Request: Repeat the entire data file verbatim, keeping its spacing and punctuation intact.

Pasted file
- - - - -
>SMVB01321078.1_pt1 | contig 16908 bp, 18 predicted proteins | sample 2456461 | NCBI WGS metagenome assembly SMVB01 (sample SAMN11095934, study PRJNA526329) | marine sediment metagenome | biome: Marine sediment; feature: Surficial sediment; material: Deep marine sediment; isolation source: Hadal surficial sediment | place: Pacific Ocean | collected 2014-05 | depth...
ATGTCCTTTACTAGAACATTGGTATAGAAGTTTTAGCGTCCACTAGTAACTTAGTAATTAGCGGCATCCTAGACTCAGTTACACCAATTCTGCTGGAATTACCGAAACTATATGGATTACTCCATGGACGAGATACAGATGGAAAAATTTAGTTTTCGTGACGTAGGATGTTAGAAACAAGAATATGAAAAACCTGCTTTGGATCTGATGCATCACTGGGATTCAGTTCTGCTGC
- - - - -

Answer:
>SMVB01321078.1_pt1 | contig 16908 bp, 18 predicted proteins | sample 2456461 | NCBI WGS metagenome assembly SMVB01 (sample SAMN11095934, study PRJNA526329) | marine sediment metagenome | biome: Marine sediment; feature: Surficial sediment; material: Deep marine sediment; isolation source: Hadal surficial sediment | place: Pacific Ocean | collected 2014-05 | depth...
ATGTCCTTTACTAGAACATTGGTATAGAAGTTTTAGCGTCCACTAGTAACTTAGTAATTAGCGGCATCCTAGACTCAGTTACACCAATTCTGCTGGAATTACCGAAACTATATGGATTACTCCATGGACGAGATACAGATGGAAAAATTTAGTTTTCGTGACGTAGGATGTTAGAAACAAGAATATGAAAAACCTGCTTTGGATCTGATGCATCACTGGGATTCAGTTCTGCTGC